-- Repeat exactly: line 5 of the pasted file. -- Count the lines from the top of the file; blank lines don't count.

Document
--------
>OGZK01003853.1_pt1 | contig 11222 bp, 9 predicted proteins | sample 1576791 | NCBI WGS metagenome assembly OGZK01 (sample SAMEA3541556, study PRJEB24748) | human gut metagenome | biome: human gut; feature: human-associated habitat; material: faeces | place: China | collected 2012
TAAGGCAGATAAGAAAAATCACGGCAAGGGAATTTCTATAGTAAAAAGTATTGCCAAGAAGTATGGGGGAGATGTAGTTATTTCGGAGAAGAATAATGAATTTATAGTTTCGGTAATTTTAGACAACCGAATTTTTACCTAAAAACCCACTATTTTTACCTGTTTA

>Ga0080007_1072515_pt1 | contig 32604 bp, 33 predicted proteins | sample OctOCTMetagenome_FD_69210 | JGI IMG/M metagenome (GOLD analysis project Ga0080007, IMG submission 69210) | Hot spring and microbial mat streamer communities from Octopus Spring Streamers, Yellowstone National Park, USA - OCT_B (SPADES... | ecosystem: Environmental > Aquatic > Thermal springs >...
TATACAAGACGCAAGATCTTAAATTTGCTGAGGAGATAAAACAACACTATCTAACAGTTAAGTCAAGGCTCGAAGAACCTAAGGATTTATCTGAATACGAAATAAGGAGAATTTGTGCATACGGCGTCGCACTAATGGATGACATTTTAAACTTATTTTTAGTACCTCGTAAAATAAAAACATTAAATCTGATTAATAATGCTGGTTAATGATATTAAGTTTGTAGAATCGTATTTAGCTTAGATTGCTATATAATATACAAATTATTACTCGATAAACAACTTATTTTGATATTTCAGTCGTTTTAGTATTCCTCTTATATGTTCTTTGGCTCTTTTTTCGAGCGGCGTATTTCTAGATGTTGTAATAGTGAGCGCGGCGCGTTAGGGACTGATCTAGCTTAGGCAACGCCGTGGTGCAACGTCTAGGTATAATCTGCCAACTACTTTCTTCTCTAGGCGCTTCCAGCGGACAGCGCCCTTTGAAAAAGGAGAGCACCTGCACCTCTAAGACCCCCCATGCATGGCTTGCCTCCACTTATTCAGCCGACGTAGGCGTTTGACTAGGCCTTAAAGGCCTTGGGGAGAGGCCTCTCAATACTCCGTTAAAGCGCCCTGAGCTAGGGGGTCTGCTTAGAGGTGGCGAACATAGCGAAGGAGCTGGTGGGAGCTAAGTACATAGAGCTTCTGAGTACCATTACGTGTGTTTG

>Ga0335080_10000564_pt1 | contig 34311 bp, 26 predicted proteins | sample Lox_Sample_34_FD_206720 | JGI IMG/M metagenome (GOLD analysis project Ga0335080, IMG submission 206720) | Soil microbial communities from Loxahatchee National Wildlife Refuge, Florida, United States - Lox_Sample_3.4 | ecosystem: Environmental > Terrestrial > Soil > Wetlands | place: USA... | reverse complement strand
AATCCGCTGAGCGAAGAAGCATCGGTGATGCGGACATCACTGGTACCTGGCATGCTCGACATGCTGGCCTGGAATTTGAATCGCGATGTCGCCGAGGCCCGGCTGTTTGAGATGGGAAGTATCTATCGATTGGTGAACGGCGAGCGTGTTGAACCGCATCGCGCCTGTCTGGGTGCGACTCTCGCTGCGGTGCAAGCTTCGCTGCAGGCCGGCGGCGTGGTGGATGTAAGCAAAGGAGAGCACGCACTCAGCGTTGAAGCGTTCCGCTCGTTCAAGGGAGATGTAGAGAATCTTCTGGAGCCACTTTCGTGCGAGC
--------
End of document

>Ga0335080_10000564_pt1 | contig 34311 bp, 26 predicted proteins | sample Lox_Sample_34_FD_206720 | JGI IMG/M metagenome (GOLD analysis project Ga0335080, IMG submission 206720) | Soil microbial communities from Loxahatchee National Wildlife Refuge, Florida, United States - Lox_Sample_3.4 | ecosystem: Environmental > Terrestrial > Soil > Wetlands | place: USA... | reverse complement strand